This action of withholding the identity of these lackeys is nothing short of an affront to open government.  Their names should be published forthwith and as the old adage said "if they find the kitchen is too hot for them then they should bugger off".  

Friday, 19 July 2019


Insert "Richard Page" into the search box and you will find a history of one of the most controversial sackings of a Justice of the Peace in living memory. The posts, the most recent of which was earlier this year on January 7th, need no explanation; they speak for themselves. It seems the final chapter of this story has been written.  An employment appeal tribunal has ruled that he was rightly dismissed.  Readers will have their own opinion on the decision made earlier this week.  

The above was the first paragraph of my post last month on June 21st. Another case of interest is the recent successful appeal by a Christian student expelled from his university.  The two cases  of course are quite different but paradoxically similar in many ways. I posted on this topic on 5th October 2017.

Religious belief, Christian, Muslim and Jewish has seemed to be more in the legal news than in previous years.  Considering that this is ostensibly a passive Christian country and that the Jewish population is only 250K it is not unlikely that with about three million Muslims in the UK many of whom are sympathetic to a strict interpretation of Islam  it will be from that area that future legal and social conflict with religion will arise. 

Wednesday, 17 July 2019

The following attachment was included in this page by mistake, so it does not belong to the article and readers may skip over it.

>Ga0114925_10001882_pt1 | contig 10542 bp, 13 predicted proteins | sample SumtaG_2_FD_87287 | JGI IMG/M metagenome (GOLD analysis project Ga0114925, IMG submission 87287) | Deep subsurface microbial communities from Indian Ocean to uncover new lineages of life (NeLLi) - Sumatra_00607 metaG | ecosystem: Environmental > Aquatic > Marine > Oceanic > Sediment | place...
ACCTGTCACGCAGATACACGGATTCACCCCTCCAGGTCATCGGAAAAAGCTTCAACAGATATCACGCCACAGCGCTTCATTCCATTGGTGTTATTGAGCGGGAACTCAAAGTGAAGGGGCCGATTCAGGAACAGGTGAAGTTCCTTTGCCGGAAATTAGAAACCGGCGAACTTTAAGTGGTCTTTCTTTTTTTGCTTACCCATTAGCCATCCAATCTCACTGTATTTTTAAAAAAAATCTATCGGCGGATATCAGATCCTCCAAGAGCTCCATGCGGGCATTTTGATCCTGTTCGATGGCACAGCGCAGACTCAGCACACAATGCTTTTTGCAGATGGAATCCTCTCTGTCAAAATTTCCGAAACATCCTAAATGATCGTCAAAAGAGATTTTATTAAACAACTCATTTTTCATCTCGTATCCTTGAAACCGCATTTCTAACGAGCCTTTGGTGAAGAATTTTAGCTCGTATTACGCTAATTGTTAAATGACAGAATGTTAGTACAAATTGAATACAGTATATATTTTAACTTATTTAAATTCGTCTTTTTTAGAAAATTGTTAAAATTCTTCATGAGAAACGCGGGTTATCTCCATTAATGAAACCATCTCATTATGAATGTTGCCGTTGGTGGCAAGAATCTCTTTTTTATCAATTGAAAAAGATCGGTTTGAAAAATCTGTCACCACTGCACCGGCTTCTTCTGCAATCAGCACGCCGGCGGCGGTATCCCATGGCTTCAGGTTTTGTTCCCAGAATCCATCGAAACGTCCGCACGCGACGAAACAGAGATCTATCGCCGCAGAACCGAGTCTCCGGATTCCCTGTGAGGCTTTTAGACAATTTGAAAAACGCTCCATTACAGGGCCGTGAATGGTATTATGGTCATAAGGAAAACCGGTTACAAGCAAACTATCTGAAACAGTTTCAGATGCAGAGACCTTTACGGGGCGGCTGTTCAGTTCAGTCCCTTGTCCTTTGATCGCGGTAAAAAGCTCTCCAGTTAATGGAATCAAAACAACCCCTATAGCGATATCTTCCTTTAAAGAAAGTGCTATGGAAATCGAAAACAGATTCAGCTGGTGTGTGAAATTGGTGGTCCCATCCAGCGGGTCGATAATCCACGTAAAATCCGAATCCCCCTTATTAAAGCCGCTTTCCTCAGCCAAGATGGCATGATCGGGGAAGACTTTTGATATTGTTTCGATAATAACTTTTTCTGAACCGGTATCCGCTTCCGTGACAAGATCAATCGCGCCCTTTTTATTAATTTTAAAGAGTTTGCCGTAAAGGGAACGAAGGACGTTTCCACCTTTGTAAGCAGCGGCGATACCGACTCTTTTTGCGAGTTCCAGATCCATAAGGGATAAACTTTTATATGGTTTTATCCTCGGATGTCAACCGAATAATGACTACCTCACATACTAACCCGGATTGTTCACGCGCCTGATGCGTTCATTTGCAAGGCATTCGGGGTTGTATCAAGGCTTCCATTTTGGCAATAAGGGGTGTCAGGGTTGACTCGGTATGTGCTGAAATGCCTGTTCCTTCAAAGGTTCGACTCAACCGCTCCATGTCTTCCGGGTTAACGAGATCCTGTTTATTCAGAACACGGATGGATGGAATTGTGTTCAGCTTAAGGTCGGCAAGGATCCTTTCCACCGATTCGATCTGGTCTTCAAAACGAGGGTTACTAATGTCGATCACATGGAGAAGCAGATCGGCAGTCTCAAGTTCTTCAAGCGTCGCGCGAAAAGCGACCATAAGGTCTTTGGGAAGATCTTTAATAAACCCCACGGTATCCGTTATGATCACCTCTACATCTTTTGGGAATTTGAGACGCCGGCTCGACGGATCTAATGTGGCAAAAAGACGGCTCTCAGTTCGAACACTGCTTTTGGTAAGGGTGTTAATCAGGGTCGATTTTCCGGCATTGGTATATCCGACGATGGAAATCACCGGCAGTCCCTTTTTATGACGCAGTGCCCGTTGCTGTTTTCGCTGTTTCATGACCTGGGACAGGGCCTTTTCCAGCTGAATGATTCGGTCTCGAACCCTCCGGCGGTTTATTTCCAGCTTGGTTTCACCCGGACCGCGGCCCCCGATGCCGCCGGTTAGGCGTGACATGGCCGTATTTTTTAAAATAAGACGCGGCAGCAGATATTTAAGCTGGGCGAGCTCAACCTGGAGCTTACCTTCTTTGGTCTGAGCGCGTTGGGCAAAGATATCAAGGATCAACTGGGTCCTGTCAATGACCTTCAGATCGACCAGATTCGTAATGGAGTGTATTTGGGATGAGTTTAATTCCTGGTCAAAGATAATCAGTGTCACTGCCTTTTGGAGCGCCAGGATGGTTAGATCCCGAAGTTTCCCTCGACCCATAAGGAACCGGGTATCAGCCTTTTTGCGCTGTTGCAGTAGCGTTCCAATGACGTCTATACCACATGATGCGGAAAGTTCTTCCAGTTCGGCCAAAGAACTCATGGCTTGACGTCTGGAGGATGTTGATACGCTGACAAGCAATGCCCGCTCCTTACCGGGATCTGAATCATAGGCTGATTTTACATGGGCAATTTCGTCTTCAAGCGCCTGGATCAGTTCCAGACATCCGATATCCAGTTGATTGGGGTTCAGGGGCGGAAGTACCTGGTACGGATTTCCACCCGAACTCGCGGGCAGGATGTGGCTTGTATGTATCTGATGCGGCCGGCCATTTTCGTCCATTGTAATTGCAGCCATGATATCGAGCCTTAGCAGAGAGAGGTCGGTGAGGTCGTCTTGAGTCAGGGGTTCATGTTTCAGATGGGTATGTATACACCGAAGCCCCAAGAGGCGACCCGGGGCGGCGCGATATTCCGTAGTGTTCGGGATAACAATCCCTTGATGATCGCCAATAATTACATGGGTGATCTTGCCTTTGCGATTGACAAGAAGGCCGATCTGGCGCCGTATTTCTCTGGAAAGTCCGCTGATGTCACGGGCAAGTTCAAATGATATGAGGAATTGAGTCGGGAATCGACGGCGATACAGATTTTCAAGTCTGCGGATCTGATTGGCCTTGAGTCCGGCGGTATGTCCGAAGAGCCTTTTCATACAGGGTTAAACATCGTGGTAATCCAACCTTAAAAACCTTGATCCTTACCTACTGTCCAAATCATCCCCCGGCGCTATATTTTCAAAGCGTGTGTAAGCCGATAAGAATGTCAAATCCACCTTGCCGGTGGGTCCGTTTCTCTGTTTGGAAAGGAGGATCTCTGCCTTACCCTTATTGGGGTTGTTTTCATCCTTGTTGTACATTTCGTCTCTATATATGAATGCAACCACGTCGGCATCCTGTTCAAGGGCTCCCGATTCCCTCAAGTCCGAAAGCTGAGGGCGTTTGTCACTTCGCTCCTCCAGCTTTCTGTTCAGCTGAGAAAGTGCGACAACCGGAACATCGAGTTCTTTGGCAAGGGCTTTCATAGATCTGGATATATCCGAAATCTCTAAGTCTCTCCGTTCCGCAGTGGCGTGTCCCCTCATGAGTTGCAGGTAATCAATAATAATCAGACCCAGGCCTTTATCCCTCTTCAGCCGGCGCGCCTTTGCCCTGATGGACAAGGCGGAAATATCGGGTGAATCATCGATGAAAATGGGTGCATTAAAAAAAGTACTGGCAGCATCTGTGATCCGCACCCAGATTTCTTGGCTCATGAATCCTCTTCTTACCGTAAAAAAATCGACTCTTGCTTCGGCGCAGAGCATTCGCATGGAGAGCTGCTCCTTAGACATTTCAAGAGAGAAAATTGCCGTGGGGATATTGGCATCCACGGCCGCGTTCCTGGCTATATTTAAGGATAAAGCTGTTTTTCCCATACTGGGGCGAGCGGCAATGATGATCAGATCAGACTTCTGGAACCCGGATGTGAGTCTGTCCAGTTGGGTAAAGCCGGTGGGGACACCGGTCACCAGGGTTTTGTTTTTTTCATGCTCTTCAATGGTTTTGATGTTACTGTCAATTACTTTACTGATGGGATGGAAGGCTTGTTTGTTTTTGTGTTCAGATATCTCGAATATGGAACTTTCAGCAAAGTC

Many people had their daily lives and routines severely disrupted recently when an organisation which has a one pony policy of alerting us to the perils of climate change took over main thoroughfares in many cities to make their point. Police as is often the case had to decide where the boundary lies between a citizen`s right of public protest and breach of public order. As a result, having been very "hands off" initially the need to keep streets available for all to use led to public criticism and the subsequent arrest of thousands of protesters. The CPS has endorsed more than a thousand prosecutions to be undertaken at Westminster Magistrates Court. This decision has led to the expected objections of those who have been called tree huggers in the past.  In this subject they are on the wrong side of the argument. Street disruption is straight from the anarchist playbook.  Whilst those in the current matter might have had altruistic motives their methods would be a demonstration of what would befall us as a society were extremists of left or right to mobilise supporters to emulate their sandal shod predecessors.  Criticism might be made of police being too slow to enforce the law. The fact that those arrested are to face the reality of what the law considers their behaviour is a welcome decision to this retired magistrate.